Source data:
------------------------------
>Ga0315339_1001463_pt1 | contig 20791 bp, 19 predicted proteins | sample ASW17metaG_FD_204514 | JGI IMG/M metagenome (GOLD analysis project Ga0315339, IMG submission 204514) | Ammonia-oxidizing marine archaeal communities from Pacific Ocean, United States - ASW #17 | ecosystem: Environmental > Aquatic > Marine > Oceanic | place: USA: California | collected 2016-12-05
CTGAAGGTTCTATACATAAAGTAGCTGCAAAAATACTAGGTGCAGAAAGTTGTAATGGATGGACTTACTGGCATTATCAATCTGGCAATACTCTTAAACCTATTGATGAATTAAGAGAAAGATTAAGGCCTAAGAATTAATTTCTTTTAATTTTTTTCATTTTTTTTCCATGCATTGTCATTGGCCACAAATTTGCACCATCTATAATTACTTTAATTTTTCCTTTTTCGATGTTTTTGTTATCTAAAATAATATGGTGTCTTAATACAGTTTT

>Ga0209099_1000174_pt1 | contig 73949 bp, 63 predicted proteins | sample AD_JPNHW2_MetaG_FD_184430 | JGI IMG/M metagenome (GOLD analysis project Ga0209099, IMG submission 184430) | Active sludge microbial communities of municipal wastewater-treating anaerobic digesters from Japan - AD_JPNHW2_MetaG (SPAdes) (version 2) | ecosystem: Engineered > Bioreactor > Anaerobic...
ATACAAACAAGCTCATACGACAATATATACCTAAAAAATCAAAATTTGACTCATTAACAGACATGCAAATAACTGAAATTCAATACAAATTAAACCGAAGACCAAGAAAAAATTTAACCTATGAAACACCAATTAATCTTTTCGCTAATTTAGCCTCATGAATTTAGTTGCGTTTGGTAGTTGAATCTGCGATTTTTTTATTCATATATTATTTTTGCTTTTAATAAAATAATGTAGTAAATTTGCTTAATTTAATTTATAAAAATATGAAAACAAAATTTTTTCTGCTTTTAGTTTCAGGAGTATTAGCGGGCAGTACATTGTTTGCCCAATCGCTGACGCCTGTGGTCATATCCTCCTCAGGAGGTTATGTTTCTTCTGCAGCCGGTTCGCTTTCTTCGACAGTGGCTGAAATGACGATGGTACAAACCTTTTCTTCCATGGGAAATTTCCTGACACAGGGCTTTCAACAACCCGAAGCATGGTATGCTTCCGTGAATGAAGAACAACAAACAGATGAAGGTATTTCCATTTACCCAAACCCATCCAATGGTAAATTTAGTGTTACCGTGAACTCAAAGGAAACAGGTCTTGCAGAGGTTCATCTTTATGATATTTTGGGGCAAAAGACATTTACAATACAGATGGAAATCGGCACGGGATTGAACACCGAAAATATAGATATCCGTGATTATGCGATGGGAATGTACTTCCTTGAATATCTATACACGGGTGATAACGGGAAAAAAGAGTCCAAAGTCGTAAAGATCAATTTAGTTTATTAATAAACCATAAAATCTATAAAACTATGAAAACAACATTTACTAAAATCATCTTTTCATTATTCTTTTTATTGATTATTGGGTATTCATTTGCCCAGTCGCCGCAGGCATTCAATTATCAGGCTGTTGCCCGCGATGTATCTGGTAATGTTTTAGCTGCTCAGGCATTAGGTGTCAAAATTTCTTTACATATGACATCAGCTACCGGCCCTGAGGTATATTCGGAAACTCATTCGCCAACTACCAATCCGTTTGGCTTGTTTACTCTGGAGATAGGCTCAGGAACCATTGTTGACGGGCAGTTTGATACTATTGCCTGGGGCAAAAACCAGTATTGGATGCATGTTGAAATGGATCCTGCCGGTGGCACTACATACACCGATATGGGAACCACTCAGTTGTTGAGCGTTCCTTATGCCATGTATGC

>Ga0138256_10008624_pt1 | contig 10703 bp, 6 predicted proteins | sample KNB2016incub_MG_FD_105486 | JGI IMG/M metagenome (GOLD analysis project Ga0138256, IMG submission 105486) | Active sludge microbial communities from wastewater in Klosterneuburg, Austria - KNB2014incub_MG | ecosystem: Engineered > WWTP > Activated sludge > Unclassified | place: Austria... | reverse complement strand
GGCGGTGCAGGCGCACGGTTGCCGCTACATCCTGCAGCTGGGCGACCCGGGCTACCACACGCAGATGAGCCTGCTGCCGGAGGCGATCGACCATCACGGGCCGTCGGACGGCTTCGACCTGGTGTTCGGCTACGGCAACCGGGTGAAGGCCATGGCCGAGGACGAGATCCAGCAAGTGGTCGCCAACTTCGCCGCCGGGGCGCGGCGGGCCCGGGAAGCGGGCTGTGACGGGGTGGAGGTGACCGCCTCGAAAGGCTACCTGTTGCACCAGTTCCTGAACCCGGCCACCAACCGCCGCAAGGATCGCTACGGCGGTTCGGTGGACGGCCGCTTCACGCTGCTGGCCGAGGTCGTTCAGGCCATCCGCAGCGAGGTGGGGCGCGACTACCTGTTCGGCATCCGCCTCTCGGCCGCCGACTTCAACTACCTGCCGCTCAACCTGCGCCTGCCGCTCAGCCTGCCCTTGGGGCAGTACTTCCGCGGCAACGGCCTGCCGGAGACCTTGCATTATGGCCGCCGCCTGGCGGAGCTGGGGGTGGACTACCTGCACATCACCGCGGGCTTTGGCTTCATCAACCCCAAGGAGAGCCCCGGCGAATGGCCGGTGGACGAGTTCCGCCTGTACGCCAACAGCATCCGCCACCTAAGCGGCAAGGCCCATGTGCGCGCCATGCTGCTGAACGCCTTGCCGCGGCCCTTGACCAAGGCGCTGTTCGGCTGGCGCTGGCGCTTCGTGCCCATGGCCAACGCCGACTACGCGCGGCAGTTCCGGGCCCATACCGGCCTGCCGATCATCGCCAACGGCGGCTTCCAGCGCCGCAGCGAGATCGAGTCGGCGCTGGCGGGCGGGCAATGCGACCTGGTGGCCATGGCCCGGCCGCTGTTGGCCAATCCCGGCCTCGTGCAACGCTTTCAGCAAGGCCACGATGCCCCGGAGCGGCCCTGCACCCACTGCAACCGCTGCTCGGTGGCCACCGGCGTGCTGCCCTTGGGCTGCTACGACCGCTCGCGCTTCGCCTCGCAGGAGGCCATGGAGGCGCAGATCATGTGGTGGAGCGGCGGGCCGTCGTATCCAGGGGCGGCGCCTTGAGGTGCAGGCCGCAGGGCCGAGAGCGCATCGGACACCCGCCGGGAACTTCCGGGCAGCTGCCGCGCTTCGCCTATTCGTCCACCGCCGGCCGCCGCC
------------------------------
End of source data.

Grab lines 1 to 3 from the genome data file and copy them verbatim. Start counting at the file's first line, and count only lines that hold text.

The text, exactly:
>Ga0315339_1001463_pt1 | contig 20791 bp, 19 predicted proteins | sample ASW17metaG_FD_204514 | JGI IMG/M metagenome (GOLD analysis project Ga0315339, IMG submission 204514) | Ammonia-oxidizing marine archaeal communities from Pacific Ocean, United States - ASW #17 | ecosystem: Environmental > Aquatic > Marine > Oceanic | place: USA: California | collected 2016-12-05
CTGAAGGTTCTATACATAAAGTAGCTGCAAAAATACTAGGTGCAGAAAGTTGTAATGGATGGACTTACTGGCATTATCAATCTGGCAATACTCTTAAACCTATTGATGAATTAAGAGAAAGATTAAGGCCTAAGAATTAATTTCTTTTAATTTTTTTCATTTTTTTTCCATGCATTGTCATTGGCCACAAATTTGCACCATCTATAATTACTTTAATTTTTCCTTTTTCGATGTTTTTGTTATCTAAAATAATATGGTGTCTTAATACAGTTTT

>Ga0209099_1000174_pt1 | contig 73949 bp, 63 predicted proteins | sample AD_JPNHW2_MetaG_FD_184430 | JGI IMG/M metagenome (GOLD analysis project Ga0209099, IMG submission 184430) | Active sludge microbial communities of municipal wastewater-treating anaerobic digesters from Japan - AD_JPNHW2_MetaG (SPAdes) (version 2) | ecosystem: Engineered > Bioreactor > Anaerobic...